“Mines have limited lifespans, and it is not viable to invest substantially in IT if that lifespan is too short. A wider vision needs to be adopted, specifically the realization that the mines of today will pilot technology that can be implemented in the future.”
Can you please provide a brief overview of Fonds de solidarité FTQ?
The Fonds de solidarité FTQ is a development capital fund that calls upon the solidarity and savings of the Québécois to help fulfill its mission to contribute to Québec's economic growth by creating, maintaining or protecting jobs through investments in small and medium-sized businesses in all spheres of activity.
Thirty-five years ago, the biggest central labor body in Québec – FTQ – presented the idea of the fund to counter high interest rates and loss of jobs. This was an amazing innovation from a union with a target sum of C$100 million – today, the fund has more than C$14.8 billion in assets.
We are an investor that focuses on investing in companies that show promise for growth and job creation in Québec.
What does the Fonds offer specifically to the mining industry?
We began investing in mining 20 years ago, and our vision was to invest in exploration to ensure we have mines in the future. We invest small amounts of money in numerous junior companies that are exploring sites with different views, visions and approaches to ensure we have diversity and are invested in multiple territories.
In 2001, together with the government of Québec, we created SIDEXSI, an exploration fund dedicated to diversify our minerals and mining territories At that time, the Cadillac break constituted the core of mining in the Abitibi region, and our vision was to further open up the north. Today, in 2019, there is a gold mine - Eléonore, that was not there at the time, and there is also the Renard diamond mine. Thus the north is now open, but there is still much room for further development and one of our additional goals is for tech to play a role in the expansion. In remote areas we need to reduce exploration costs using technologies such as big data, AI, drones and others.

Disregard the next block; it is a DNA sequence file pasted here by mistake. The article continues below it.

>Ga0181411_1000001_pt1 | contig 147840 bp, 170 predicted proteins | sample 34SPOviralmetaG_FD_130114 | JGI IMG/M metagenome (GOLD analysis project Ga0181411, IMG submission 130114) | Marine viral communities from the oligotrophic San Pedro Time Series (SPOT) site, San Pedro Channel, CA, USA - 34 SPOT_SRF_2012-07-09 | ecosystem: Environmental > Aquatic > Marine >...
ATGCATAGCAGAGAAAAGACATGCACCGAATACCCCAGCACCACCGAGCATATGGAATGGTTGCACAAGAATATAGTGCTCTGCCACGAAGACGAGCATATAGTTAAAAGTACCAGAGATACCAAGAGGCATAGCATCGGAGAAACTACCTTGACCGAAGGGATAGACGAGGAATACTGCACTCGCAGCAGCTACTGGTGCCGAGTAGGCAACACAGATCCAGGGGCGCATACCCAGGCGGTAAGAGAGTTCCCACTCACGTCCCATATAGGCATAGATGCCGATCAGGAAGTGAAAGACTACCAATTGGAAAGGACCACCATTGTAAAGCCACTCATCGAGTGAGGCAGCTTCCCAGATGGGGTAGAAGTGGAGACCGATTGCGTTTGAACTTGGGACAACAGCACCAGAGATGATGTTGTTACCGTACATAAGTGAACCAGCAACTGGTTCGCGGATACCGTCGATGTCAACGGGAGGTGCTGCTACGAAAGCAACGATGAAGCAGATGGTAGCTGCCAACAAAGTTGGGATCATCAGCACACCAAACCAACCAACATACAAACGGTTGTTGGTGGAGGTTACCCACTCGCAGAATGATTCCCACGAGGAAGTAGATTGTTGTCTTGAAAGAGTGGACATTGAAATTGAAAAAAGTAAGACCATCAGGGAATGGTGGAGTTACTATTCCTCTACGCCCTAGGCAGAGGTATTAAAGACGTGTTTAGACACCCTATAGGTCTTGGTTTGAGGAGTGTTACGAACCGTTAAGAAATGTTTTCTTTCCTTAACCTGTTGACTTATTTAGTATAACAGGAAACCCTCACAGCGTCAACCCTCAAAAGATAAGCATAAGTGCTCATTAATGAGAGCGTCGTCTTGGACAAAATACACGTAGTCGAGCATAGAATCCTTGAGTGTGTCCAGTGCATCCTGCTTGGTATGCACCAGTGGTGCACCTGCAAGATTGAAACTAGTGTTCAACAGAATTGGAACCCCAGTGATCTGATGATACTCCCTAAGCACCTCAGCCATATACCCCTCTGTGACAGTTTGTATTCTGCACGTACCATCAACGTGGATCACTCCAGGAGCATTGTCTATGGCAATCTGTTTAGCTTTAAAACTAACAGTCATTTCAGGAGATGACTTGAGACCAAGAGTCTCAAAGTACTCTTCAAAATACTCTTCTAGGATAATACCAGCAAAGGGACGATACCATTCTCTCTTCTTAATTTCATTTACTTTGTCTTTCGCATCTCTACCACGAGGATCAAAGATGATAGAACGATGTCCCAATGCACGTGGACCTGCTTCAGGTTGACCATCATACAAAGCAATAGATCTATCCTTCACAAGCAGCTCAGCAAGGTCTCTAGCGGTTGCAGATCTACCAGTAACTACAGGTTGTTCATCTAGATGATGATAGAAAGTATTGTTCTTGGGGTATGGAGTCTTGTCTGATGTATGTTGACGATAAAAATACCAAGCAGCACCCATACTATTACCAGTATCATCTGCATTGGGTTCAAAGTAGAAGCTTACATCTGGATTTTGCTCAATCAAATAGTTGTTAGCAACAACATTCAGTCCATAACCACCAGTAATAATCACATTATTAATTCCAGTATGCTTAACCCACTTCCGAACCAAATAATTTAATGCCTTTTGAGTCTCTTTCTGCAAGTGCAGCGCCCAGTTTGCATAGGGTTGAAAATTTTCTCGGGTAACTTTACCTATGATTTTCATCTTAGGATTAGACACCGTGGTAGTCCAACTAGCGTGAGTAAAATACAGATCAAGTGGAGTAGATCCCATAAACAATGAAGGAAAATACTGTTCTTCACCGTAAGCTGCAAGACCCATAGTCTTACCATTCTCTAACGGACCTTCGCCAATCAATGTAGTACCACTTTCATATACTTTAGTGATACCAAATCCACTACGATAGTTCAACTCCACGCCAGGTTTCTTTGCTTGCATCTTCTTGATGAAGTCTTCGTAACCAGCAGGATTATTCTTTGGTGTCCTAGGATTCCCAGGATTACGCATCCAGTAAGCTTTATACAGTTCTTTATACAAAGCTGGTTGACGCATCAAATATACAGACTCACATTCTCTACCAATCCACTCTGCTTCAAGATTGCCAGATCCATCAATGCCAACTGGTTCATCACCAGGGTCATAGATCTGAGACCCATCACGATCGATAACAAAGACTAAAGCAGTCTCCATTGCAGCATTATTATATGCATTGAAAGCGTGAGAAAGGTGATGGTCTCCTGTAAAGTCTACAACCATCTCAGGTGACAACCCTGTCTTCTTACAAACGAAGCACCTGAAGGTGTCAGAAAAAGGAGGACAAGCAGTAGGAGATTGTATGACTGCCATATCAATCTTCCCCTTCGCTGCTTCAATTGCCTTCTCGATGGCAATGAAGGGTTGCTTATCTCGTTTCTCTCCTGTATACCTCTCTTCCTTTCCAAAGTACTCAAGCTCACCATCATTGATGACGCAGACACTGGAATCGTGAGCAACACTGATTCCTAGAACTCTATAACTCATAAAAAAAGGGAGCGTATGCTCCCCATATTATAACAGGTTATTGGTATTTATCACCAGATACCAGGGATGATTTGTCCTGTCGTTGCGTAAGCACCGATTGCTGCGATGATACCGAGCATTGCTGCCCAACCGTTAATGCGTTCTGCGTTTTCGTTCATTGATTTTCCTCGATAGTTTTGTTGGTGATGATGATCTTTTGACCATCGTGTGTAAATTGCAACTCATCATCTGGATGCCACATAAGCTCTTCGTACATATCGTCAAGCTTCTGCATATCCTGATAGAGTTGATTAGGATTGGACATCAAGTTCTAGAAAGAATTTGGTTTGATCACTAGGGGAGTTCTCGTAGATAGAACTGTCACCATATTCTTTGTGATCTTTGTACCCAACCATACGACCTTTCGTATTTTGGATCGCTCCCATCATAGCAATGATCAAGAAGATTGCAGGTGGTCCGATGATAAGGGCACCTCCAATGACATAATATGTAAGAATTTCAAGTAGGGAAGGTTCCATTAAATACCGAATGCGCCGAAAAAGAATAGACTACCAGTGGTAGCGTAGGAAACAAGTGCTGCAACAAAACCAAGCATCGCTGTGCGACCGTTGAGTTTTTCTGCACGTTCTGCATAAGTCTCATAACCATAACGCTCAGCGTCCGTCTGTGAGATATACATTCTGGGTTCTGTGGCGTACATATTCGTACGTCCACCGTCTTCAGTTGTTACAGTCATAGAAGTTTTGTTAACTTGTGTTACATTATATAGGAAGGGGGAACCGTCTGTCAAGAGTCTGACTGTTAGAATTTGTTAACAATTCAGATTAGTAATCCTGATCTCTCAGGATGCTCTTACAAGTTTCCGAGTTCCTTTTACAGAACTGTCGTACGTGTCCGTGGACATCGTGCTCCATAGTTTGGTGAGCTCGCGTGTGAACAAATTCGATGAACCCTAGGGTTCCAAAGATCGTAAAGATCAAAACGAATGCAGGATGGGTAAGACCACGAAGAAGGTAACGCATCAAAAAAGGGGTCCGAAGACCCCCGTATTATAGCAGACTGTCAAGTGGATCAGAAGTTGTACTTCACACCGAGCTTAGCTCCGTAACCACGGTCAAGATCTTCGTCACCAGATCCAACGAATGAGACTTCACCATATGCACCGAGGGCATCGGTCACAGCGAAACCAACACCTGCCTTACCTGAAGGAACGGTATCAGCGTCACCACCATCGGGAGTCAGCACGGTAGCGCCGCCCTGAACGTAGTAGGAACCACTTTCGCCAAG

What options are available to juniors looking for funding, taking the recent growth in the cannabis and crypto currency markets into consideration?
It is a challenge, and the questions is how we are going to reinvent the financing model for junior mining exploration companies – we are trying to think out of the box to find solutions. In order to finance promising projects, we need to focus on talent management as well as innovative ideas.
Exploring an old mine with a similar vision to the past will not change anything. Widen your thinking and be innovative, and we will be willing to invest in your company.
AI, automation and digitization still play a relatively small part in the mining industry. What are the reasons for this?
It could be cultural in terms of focusing on day-to-day delivery and a matter of nature. Mines have limited lifespans, and it is not viable to invest substantially in IT if that lifespan is too short. A wider vision needs to be adopted, specifically the realization that the mines of today will pilot technology that can be implemented in the future. For this to be successful, changes are needed at head-office level and not at a regional level.
What is Fonds’s strategy for the future?
We would like to be more involved in the services industry. We want to look at secondary transformation such as the transition towards a low-carbon economy, clean power and green transportation. However, we first want to ensure that Québec is in the right position to achieve this and to become competitive worldwide. In terms of exploration, we will continue to do what we have done in the past, but in addition we want to have a different approach towards junior companies. A key aspect in serving juniors is to think ahead and anticipate what the capital market will look like in five years’ time. This is how we can invest in the right projects.